This morning, The Wall Street Journal breaks the unfortunate if unsurprising news that big Wall Street banks routinely lower their debt levels shortly before
This morning, The Wall Street Journal* *breaks the unfortunate if unsurprising news that big Wall Street banks routinely lower their debt levels shortly before reporting their quarterly statements, making the banks seem less leveraged than they are.
A total of 18 banks, including Bank of America, Goldman Sachs and Citigroup, use the repurchase agreement, or repo, market to lower their debt temporarily. The repo market is, to simplify, a market banks and other big financial institutions use to exchange equity for cash for short periods of time and the market on which there was a kind of bank run during the crisis. (More on that later.)
The Wall Street Journal* *says the firms were reducing their debt levels more than 40 percent beyond their quarterly averages. What’s worse? “The practice of reducing quarter-end repo borrowings has occurred periodically for years, according to the data, which go back to 2001, but never as consistently as in 2009.”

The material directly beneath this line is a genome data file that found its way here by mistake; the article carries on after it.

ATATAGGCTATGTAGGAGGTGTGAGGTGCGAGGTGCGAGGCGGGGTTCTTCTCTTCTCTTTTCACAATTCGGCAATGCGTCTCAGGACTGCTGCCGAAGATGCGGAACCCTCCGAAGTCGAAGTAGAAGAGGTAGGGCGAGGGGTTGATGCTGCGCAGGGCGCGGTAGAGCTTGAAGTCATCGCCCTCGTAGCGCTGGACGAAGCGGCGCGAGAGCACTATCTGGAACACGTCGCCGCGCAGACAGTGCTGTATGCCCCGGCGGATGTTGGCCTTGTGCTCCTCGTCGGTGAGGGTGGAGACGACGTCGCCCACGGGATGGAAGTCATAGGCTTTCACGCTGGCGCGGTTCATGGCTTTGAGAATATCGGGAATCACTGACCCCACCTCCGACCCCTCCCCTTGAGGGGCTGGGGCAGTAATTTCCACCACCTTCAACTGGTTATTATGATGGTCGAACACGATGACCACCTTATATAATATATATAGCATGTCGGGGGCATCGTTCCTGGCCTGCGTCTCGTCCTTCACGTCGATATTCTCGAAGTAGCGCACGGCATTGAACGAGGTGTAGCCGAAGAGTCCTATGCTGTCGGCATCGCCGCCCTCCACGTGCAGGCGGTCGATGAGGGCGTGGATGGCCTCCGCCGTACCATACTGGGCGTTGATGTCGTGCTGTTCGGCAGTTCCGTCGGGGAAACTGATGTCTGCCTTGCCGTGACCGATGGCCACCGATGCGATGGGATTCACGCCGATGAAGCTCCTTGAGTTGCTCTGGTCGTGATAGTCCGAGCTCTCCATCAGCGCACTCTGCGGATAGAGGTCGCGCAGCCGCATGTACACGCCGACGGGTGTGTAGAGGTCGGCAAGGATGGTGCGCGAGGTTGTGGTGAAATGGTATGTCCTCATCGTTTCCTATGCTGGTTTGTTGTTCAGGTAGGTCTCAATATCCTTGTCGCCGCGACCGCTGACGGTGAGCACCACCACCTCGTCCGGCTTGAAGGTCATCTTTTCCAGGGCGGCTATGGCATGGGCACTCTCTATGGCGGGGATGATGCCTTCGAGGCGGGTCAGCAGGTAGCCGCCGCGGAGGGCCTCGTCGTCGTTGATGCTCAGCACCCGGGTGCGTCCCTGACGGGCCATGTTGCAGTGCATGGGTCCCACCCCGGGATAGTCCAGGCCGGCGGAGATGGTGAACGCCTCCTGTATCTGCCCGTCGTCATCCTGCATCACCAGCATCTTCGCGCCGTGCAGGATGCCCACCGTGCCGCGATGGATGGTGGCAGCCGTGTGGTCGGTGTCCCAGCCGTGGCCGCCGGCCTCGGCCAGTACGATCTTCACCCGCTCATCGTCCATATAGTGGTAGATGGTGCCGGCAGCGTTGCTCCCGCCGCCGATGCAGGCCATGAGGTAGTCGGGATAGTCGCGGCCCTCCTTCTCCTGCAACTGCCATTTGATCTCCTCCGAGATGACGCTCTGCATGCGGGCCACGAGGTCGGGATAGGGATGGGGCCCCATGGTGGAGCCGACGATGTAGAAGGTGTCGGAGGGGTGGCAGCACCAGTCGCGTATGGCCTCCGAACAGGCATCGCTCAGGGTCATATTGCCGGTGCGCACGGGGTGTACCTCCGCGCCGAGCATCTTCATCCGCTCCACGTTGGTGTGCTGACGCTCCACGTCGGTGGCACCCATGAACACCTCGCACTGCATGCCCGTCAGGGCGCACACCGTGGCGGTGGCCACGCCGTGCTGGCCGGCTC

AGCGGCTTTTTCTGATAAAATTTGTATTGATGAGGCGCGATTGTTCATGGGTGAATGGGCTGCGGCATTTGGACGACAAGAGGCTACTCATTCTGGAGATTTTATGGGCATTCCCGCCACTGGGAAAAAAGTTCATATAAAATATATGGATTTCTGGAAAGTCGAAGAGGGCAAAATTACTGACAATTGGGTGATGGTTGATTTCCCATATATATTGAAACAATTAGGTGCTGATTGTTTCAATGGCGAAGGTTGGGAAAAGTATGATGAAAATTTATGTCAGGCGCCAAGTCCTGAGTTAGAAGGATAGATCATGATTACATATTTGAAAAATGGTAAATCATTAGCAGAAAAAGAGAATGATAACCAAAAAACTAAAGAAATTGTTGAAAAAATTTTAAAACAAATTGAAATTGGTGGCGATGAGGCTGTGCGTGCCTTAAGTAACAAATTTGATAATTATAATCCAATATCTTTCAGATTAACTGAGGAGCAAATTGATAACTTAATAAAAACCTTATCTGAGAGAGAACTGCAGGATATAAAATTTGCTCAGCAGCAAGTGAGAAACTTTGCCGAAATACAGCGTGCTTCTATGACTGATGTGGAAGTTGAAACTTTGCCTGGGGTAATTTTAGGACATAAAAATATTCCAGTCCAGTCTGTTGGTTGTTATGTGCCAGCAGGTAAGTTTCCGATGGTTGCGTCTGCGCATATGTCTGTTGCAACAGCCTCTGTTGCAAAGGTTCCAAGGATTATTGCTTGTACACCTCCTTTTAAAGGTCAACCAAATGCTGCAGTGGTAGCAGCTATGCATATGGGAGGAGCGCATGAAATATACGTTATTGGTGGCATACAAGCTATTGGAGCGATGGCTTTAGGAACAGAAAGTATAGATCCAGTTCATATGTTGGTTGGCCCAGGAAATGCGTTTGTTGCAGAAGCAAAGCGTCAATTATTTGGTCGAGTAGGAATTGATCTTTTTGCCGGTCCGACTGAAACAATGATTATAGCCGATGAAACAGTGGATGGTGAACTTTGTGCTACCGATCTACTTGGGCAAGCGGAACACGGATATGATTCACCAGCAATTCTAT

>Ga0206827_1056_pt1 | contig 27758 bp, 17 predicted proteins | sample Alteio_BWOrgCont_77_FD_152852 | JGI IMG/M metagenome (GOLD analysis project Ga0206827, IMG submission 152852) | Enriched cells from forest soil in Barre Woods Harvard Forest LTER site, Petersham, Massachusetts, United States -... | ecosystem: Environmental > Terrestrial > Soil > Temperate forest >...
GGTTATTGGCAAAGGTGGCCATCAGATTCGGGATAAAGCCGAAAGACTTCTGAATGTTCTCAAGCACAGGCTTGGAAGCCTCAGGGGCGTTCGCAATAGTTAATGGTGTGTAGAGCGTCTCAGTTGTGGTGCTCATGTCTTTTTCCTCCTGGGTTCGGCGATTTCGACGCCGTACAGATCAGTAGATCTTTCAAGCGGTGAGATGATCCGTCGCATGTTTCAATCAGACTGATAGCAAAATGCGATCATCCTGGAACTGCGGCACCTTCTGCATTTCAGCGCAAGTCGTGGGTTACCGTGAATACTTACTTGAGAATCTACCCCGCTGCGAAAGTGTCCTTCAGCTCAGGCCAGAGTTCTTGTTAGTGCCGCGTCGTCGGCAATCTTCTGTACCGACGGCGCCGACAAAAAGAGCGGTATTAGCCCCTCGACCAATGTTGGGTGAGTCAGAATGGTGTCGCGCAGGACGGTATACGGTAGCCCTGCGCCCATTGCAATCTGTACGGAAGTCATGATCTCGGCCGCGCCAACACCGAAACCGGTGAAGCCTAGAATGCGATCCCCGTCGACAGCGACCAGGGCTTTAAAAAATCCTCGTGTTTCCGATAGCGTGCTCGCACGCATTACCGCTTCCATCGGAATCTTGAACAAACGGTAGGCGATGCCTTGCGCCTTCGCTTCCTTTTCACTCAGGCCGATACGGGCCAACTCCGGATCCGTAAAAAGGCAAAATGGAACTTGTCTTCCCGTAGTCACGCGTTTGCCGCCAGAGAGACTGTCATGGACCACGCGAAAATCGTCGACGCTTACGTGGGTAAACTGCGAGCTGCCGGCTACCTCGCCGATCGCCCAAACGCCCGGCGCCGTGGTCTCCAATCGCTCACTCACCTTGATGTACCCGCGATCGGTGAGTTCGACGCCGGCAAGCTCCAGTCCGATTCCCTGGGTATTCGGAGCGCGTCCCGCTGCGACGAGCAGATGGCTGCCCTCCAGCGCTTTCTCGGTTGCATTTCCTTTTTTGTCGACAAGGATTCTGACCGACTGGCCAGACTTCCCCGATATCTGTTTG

The Securities and Exchange Commission — in the wake of the revelation last month that Lehman Brothers used such transactions to park billions of debt off its balance sheet shortly before its collapse — is investigating banks’ use of the tactic. In my mind, there is one dead simple way to preclude banks from skewing their debt and leverage levels using repo transactions (which are, I should note, common, important and perfectly legal): Require banks to report not just their debt levels at the time the reports come out, but their quarterly average debt levels, thus removing the incentive to alter them.
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